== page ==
Support Malton School's Sports Centre Bid : 1 December 2004

It seems a long time ago since I last wrote about the proposed Central Ryedale Dry Sports Center. I thought that, after the last local elections, this project would be well on by now! But no – wrong again! After the argument for this project had been won resoundingly, the Council is about to go through a bureaucratic procedure using an expensive consultant to do a job which most people could do in their heads, using common sense.

Let me recap.

For years (up until 1996) it was Council policy to build a Central Ryedale Dry Sports Center, provided it was built in partnership with others. In 1996 Malton School proposed to build a dry sports hall for the school. At that time they could have got an 80% lottery grant, provided there would be joint use with the public in the same way as there is now at Lady Lumley’s School in Pickering. So the school asked the Council to support the school’s bid. Initially this was agreed, and Council officers suggested that the Derwent Pool be moved to the same site, and be part of the project – in order to reduce running costs as well as the large sums which are still being spent on repairs to the Derwent Pool. The proposal to move the Derwent Pool to Malton was not popular, and became a political issue.

Sport England (as it is now called) will not sanction any lottery grant aid of any large scale project without a feasibility study to show that the lottery money would be well spent. So the Council appointed a consultant to do a feasibility study which would satisfy their requirements. The cost was estimated at 30,000, but, shortly after the 1999 elections, there was a change in the balance of political power, and the work was stopped after 25,000 had been spent without anything to show for it.

So the Council paid 15,000 to another consultant, who had considerable experience of dealing with Sport England on lottery matters, to prepare a sports strategy for Ryedale. He advised the Council that: “The principal indoor sports development need of the district was a community sports hall in the Malton/Norton catchment area.” This recommendation was for a dry sports facility and did not include a swimming pool. Nevertheless, the Council rejected this recommendation. Please note: so far 40,000 had been spent without achieving anything!

That is how the matter stood until the 2003 elections, when there was another change in the balance of political power, and it looked as though the district would have its long needed dry sports hall at last. Dear me, if only it could have been so easy!

First it was suggested that there were two possible partners for the project: the School and the Malton Sports Association – and that the school had lost interest. Then the School told the council that they had not lost interest, and the Sports Association made it clear that what they wanted was something quite different, and that they were not in competition with Malton School.

In the meantime, the planners have come up with a scheme to build the sports hall on the “Woolgrowers’site”.

Now the cold facts are these: it has always been accepted that no dry sports center can be viable, if it is only used by the public – that is why the policy was always to look for a partner. A school is a natural partner for a scheme of this kind, and indeed I know of no dry sports hall of the size we are talking about which has received lottery funding, unless it is one which is jointly used with a school. Further, no school is going to make very much use of a dry sports center, unless it is immediately accessible. There is no point in wasting valuable lesson time walking long distances in crocodile, and anyway, crocodiles are forbidden nowadays on health and safety grounds, and so pupils would have to be bused at unacceptable expense. So neither Malton School nor Norton College are likely to make much use of either the “Woolgrowers’ Site” or the Rugby Field site.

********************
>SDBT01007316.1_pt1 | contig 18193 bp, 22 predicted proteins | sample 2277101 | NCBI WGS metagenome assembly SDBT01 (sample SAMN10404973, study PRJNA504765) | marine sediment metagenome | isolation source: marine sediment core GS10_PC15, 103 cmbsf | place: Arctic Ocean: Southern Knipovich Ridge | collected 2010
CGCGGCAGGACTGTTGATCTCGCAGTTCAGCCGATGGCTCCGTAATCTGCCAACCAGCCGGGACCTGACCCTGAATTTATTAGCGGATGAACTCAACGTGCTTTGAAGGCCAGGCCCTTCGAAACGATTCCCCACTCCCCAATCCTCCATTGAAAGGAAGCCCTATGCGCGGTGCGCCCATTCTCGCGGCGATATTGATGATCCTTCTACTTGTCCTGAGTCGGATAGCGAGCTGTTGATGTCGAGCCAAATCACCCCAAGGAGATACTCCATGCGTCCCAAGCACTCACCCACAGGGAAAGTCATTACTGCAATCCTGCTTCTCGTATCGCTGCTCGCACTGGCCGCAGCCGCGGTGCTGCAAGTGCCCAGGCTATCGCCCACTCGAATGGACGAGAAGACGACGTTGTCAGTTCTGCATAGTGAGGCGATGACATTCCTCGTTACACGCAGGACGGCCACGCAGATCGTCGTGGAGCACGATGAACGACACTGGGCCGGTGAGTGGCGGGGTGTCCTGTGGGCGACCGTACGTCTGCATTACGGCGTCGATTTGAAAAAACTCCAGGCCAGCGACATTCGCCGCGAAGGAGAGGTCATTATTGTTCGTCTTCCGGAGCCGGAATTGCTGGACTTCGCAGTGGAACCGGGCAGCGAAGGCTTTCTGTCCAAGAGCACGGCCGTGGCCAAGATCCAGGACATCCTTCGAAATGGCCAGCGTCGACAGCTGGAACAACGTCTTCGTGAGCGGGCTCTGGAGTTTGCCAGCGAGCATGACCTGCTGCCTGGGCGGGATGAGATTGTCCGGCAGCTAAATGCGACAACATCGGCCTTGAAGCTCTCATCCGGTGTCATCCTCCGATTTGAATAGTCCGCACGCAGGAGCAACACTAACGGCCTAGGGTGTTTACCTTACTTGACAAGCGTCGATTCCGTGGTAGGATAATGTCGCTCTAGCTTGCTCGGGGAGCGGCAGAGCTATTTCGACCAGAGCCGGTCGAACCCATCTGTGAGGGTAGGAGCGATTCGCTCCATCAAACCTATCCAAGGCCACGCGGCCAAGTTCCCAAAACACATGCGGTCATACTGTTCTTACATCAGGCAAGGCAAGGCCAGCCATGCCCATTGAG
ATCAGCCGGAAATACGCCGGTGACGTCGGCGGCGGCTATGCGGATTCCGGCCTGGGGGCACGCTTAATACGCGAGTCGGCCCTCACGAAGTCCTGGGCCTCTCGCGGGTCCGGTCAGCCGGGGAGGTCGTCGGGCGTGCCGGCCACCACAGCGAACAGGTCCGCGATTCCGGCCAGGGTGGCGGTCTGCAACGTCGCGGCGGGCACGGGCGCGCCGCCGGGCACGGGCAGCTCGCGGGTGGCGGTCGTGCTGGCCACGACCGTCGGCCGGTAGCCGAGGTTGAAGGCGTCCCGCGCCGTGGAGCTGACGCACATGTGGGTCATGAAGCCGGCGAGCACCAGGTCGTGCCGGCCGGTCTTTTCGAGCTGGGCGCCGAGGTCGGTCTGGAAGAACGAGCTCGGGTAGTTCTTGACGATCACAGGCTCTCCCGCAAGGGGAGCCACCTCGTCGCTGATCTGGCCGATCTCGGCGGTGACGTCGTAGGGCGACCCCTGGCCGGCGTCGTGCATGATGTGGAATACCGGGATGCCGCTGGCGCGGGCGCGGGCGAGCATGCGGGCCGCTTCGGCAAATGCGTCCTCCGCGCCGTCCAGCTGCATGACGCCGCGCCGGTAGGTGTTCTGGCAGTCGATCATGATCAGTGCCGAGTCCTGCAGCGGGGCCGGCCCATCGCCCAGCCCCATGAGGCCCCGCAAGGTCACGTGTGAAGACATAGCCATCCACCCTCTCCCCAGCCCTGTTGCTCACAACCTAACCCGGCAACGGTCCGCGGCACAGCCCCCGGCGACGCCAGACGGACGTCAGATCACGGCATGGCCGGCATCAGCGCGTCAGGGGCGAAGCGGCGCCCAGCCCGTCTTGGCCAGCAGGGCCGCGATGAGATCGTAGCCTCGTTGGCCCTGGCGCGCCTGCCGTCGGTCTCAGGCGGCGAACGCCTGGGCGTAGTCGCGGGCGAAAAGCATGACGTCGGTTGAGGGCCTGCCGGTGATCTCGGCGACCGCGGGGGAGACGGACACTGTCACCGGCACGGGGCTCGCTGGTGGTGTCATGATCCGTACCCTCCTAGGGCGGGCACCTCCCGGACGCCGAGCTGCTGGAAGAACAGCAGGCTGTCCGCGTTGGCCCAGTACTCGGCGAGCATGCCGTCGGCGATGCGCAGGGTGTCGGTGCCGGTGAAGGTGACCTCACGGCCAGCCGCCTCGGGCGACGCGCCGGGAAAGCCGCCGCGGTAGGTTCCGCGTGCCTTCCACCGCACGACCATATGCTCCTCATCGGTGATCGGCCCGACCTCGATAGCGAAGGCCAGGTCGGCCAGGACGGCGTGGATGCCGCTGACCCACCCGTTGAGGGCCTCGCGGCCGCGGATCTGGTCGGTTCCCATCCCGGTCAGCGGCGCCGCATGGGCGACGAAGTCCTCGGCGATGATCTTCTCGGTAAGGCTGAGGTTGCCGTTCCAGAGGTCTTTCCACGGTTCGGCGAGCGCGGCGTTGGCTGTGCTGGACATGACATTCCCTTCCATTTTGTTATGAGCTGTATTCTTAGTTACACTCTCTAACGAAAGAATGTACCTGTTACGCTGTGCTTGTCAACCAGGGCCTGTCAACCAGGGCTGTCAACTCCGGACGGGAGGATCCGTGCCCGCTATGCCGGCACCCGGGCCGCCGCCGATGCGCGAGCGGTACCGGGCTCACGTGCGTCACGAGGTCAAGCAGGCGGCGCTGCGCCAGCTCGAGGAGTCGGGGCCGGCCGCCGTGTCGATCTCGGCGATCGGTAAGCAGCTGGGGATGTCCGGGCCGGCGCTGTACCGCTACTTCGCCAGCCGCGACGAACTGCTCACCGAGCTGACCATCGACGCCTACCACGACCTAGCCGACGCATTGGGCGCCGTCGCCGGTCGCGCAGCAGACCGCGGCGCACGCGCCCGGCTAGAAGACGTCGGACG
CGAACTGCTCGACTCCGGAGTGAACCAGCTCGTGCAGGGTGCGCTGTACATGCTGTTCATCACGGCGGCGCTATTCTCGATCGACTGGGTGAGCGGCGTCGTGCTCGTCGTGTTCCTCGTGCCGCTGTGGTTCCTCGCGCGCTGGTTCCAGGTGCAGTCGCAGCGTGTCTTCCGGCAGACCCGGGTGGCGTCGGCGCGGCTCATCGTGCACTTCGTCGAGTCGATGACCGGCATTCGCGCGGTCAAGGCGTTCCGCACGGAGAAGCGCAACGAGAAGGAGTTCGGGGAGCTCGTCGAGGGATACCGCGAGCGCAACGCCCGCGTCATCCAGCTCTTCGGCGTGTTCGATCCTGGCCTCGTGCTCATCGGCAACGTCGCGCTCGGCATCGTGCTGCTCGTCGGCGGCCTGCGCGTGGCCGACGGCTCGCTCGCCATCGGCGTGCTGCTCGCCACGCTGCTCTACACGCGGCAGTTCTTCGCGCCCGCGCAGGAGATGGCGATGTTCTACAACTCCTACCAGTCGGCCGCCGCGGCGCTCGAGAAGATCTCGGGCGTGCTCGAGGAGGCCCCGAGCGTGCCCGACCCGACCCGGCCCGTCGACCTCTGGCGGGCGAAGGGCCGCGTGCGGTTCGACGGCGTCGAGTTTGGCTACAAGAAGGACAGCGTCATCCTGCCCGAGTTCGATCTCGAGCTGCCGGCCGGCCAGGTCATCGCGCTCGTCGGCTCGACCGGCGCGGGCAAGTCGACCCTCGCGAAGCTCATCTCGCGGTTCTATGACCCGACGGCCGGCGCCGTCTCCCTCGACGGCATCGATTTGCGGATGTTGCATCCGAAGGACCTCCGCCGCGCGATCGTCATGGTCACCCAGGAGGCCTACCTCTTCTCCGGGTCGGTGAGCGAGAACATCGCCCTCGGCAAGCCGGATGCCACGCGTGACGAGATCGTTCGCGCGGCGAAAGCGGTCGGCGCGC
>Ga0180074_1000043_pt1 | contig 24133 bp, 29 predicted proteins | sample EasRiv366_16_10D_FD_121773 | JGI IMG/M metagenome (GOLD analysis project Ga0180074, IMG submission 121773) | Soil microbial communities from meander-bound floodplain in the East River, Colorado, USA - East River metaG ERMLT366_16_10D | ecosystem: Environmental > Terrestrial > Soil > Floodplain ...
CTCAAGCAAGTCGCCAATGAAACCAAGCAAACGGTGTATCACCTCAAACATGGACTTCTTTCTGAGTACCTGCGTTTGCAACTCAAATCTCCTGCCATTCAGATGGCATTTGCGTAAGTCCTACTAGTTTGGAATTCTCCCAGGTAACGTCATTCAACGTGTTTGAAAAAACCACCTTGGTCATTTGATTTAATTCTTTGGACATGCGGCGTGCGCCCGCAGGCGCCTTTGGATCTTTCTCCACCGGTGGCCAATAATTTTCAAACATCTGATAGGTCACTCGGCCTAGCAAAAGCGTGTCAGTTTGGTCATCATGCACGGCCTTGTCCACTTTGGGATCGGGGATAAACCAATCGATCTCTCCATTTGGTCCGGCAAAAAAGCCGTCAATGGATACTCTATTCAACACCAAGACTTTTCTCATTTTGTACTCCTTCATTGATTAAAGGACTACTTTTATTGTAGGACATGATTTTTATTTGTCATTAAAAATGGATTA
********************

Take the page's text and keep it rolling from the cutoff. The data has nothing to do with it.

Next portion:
If, on the other hand, the sports hall is built in the grounds of Malton School, the education authority will be responsible for 40% of the running costs, and the building will be in continuous use in school time by the school as well as out of school hours, by the public.

Unfortunately, the Council cannot make up its mind on these simple points, without engaging another expensive consultant to provide a detailed report at an estimated cost of 24,000. This makes a total of 64,000 which will have been spent on getting nowhere very fast. And then, the Council will still have to do the study which Sport England requires in order to prepare the bid for lottery funding – another 30,000.

Readers will know that I favour spending part of the Council’s reserves on worthwhile projects, but I don’t believe in wasting public money unnecessarily. The Council does need to carry out the work required by Sport England: it does not need to do the 24,000 study on investigating sites. Yet, that is what the Council voted for - by 23 votes against 3 at the last Council meeting (the Conservatives, LibDems and Independents teaming up, as usual, against the Residents and the Liberals).

Some people wonder why David Clarkson and I left our respective political groups and did not join any others, but preferred to be our own group called the Ryedale Residents. When you hear of such nonsense as this, should anybody be surprised?

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